Brazilian Diaspora: Bay Area

Written by Amanda Demetrio

Brazilian Diaspora: Bay Area by Amanda Demetrio

Wearing his kimono and black belt, Cláudio França leads more than ten fighters in a breath taking series of push-ups and abs exercises. Then, he gets on the ground to show his students a few sequences of Brazilian Jiu-Jitsu. Finally, it’s time to fight.

Cláudio’s accent reveals he wasn’t born in the United States, but it’s hard to define where he is from. As with many other Brazilians around the Bay Area, he blended in after a while. Now an American citizen, he runs three gyms, and teaches and travels the country organizing events.

“I took me a while to be respected around here. When I arrived, people associated Brazil only with samba and pretty girls. Nobody knew about Brazilian Jiu-Jitsu, so they would show up and fight me, to see if the technique was actually good”, he said. Wonder what is like to fight with him? Click here

Cláudio is part of a rising movement: Brazilian people moving to Northern California, especially around the Bay Area. They are everywhere, but they blend in so well that it may be hard to spot them in the crowd. In Brazil, more than 40% of the population considers itself of a “mixed-race” origin, so there’s no specific “Brazilian look” people can look for.

Through the years, immigration from Brazil focused on the East Coast, but the South American country has been fascinated by the West. The biggest Brazilian TV network just launched a soap opera that tells the tale of a Brazilian entrepreneur that moved to the Silicon Valley.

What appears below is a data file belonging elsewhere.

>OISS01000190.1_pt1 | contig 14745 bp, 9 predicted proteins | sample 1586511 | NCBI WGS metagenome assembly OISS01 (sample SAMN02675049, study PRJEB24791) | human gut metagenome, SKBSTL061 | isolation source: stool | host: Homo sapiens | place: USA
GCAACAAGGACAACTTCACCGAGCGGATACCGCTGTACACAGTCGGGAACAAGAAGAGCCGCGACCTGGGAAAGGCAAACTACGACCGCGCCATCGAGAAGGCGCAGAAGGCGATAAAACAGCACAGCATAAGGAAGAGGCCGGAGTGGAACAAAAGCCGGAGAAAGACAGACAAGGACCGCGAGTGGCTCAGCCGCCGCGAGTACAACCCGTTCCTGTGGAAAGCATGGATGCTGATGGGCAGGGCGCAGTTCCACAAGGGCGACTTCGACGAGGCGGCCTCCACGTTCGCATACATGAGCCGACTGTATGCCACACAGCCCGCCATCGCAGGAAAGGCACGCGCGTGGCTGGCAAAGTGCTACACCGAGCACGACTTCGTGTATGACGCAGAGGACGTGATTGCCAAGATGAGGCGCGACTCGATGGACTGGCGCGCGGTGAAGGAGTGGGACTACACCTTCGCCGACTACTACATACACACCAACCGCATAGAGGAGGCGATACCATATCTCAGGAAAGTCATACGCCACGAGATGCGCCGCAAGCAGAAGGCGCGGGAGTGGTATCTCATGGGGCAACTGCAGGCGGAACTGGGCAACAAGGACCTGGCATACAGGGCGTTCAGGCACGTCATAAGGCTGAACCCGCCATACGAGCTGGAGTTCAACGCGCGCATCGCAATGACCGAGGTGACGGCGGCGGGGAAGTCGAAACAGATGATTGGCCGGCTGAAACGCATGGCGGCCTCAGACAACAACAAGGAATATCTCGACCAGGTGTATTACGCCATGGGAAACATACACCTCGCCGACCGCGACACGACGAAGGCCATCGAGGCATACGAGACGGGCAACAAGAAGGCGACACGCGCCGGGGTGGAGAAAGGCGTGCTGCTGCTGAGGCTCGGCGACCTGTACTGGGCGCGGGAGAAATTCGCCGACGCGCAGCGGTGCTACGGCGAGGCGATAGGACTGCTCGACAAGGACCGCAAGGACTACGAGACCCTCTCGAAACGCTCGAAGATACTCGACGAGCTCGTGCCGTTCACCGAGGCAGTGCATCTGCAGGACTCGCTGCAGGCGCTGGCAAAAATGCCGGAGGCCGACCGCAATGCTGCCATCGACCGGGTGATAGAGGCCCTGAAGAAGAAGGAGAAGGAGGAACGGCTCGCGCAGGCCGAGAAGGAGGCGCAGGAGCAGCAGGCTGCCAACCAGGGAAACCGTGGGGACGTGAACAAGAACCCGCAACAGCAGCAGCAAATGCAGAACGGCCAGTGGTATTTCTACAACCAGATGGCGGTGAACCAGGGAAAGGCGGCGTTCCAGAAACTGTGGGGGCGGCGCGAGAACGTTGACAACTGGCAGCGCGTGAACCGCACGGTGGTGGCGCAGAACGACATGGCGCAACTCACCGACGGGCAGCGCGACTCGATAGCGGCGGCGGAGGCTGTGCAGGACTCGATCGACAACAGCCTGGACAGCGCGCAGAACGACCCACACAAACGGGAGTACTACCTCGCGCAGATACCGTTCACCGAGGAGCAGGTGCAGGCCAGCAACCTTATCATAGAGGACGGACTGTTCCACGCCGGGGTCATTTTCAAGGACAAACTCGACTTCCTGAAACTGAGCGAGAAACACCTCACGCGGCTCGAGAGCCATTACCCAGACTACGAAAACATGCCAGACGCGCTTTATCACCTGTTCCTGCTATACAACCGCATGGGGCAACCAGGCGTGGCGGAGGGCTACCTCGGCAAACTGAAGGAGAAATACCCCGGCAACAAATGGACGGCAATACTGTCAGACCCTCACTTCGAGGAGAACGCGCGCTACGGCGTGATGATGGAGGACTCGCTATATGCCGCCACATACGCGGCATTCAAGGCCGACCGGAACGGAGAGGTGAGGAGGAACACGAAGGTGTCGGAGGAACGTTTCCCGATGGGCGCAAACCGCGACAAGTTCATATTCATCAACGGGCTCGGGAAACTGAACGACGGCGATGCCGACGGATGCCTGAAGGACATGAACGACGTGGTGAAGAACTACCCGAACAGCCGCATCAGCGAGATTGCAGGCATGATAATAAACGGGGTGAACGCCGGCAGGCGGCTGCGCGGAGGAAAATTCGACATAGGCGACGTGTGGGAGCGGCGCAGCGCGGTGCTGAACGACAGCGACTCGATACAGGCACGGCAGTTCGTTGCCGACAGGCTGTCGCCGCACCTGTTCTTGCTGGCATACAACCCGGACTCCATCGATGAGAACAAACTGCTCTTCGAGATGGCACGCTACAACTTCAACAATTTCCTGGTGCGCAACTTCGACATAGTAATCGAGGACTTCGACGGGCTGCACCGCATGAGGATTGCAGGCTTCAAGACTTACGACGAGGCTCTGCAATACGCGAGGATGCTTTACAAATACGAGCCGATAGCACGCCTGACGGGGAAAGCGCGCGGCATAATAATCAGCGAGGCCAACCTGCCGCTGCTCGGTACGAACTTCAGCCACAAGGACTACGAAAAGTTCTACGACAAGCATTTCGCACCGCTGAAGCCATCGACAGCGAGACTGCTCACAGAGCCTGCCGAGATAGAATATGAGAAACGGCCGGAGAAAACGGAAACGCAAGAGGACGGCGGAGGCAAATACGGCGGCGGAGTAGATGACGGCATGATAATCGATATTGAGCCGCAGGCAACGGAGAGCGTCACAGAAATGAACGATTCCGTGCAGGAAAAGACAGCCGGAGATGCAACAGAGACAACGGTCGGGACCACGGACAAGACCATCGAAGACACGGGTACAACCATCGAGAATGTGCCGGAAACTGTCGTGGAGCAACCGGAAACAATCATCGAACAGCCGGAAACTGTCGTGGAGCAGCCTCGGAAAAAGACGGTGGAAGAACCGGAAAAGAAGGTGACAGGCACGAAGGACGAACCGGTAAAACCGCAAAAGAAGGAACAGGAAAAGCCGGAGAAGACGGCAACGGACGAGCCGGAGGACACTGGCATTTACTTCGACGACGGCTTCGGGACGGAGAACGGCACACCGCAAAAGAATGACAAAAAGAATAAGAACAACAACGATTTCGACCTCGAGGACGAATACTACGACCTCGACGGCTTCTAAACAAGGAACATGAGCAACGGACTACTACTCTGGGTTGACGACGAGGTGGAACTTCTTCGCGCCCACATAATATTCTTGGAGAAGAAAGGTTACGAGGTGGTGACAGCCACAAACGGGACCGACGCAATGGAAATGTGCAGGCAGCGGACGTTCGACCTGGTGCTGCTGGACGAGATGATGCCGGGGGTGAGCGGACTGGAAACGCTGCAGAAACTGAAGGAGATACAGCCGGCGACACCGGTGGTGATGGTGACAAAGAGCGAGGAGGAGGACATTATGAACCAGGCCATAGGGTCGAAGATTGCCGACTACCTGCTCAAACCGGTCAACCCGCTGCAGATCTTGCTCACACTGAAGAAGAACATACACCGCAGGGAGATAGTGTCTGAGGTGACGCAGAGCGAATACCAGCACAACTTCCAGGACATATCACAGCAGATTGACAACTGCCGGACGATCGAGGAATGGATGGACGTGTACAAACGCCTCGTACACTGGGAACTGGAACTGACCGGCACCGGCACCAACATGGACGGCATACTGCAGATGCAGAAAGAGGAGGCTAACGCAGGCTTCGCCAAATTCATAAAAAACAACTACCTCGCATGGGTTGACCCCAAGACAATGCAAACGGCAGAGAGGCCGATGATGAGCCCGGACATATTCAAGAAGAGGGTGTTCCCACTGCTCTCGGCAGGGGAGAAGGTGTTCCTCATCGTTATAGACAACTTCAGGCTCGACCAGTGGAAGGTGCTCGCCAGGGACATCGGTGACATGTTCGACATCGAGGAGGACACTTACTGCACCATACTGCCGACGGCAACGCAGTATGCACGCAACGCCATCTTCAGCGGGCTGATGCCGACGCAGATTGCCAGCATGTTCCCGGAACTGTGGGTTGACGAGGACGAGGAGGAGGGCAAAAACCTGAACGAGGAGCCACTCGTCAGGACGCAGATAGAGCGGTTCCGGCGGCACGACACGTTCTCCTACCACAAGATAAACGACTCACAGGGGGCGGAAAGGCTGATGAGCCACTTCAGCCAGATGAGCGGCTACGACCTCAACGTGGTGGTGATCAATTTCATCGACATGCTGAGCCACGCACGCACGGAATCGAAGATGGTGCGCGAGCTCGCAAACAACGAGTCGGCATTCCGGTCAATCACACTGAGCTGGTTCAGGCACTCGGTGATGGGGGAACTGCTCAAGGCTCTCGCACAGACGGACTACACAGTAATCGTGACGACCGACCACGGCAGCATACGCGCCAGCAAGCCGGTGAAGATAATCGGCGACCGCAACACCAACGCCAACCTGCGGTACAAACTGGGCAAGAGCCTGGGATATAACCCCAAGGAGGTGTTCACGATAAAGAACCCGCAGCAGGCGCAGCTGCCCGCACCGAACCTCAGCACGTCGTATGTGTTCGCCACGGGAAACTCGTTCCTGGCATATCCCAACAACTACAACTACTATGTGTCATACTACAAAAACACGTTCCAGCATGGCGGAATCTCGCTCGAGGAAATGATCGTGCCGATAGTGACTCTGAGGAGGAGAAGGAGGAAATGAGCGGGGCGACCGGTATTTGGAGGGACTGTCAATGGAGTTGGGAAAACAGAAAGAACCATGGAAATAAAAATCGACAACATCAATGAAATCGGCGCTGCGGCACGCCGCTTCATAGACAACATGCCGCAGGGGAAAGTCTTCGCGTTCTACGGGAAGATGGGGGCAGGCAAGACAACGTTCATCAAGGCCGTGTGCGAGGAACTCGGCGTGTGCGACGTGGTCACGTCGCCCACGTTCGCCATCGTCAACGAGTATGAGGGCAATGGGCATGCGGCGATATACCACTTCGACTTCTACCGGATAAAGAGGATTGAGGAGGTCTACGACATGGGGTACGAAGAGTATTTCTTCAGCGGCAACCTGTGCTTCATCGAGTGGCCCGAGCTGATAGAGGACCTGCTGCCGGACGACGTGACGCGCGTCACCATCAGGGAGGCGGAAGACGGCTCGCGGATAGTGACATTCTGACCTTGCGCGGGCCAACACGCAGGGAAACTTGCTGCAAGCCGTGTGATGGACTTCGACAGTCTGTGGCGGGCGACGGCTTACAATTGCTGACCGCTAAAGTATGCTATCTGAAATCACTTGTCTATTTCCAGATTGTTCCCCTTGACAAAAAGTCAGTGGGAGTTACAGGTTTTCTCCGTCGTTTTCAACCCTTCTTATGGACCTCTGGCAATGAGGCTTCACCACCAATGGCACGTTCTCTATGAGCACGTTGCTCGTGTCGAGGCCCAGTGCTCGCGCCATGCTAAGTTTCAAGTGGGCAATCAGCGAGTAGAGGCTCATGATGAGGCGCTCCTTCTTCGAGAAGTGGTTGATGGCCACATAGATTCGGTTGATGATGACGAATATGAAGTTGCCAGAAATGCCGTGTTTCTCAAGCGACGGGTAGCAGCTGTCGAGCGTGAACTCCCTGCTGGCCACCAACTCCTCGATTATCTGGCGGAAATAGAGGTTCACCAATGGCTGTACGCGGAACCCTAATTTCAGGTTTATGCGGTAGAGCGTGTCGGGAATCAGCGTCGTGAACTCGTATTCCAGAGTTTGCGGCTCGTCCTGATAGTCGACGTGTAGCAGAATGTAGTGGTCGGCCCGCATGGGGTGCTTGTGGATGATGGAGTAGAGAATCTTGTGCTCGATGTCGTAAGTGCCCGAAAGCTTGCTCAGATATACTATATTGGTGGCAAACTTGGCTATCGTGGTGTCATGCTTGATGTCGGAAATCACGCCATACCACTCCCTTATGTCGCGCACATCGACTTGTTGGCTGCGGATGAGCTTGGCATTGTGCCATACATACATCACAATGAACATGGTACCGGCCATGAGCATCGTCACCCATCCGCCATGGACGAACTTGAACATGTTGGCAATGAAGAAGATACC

Why should Americans care? Brazil is the seventh-largest economy in the world and has a history of  cooperative relations with the United States, even though the countries often disagree in some issues. There is also money circulating between the two countries, with the American Congress authorizing huge amounts to be spent in the preservation of the Amazon forest.

Besides that, Brazilian immigrants can be found in different sectors of the economy. They are part of America’s new diverse face. They are entrepreneurs, teachers, students, drivers, cleaning staff, professional dancers, business owners. They are men and women from diverse backgrounds and they position themselves in different parts of the sexuality spectrum.

Around the Bay, they are mainly in the counties of Marin, Contra Costa, San Francisco, San Mateo and Santa Cruz. You can see how many people around the Bay were born in Brazil in the next graph. It shows the number of foreign-born population in each region, as well as how many of them were born in Brazil:

Source: American Community Survey, U.S. Census Bureau

In the Bay Area, we can see a movement to strengthen the relationship between Brazil and United States. The Brazilian government opened a local agency in San Francisco called Apex, which is meant to further develop the economic connection between the countries. In the non-profit sector, BayBrazil works towards connecting and mentoring Brazilian people living in the Silicon Valley.

“We are very good at getting together and being social, now we are learning to be organized and help each other professionally”, said Margarise Correa, creator of BayBrazil. “We have to follow the examples of immigrants from India and China, since they are really good at helping each other professionally.”

Who are these people? There is a wide arrange of Brazilians around the Bay. Go through the next six videos to get to know some of them:

Maísa Duke is known around the Bay as the “Samba Queen”. She gives samba classes and has her own dance group.